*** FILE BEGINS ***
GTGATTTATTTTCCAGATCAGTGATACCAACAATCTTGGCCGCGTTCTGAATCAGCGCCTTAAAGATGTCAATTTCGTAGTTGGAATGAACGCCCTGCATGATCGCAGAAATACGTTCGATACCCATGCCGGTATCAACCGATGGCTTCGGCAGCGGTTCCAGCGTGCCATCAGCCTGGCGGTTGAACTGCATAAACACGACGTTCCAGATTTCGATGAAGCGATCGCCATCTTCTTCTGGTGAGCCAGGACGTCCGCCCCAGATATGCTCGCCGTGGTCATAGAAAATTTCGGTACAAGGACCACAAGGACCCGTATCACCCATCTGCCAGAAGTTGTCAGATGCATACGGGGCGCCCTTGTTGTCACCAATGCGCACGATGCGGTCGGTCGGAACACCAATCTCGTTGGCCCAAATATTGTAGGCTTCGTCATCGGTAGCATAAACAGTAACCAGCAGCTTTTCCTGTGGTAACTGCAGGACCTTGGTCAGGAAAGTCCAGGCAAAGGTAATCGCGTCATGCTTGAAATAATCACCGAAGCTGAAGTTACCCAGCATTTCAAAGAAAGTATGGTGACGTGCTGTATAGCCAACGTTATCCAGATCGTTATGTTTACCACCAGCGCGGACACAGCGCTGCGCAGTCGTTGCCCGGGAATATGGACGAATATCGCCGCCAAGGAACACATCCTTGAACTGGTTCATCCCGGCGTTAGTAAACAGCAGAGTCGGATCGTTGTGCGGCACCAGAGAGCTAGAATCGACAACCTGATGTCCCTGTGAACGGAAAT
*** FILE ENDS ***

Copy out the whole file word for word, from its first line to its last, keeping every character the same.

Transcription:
GTGATTTATTTTCCAGATCAGTGATACCAACAATCTTGGCCGCGTTCTGAATCAGCGCCTTAAAGATGTCAATTTCGTAGTTGGAATGAACGCCCTGCATGATCGCAGAAATACGTTCGATACCCATGCCGGTATCAACCGATGGCTTCGGCAGCGGTTCCAGCGTGCCATCAGCCTGGCGGTTGAACTGCATAAACACGACGTTCCAGATTTCGATGAAGCGATCGCCATCTTCTTCTGGTGAGCCAGGACGTCCGCCCCAGATATGCTCGCCGTGGTCATAGAAAATTTCGGTACAAGGACCACAAGGACCCGTATCACCCATCTGCCAGAAGTTGTCAGATGCATACGGGGCGCCCTTGTTGTCACCAATGCGCACGATGCGGTCGGTCGGAACACCAATCTCGTTGGCCCAAATATTGTAGGCTTCGTCATCGGTAGCATAAACAGTAACCAGCAGCTTTTCCTGTGGTAACTGCAGGACCTTGGTCAGGAAAGTCCAGGCAAAGGTAATCGCGTCATGCTTGAAATAATCACCGAAGCTGAAGTTACCCAGCATTTCAAAGAAAGTATGGTGACGTGCTGTATAGCCAACGTTATCCAGATCGTTATGTTTACCACCAGCGCGGACACAGCGCTGCGCAGTCGTTGCCCGGGAATATGGACGAATATCGCCGCCAAGGAACACATCCTTGAACTGGTTCATCCCGGCGTTAGTAAACAGCAGAGTCGGATCGTTGTGCGGCACCAGAGAGCTAGAATCGACAACCTGATGTCCCTGTGAACGGAAAT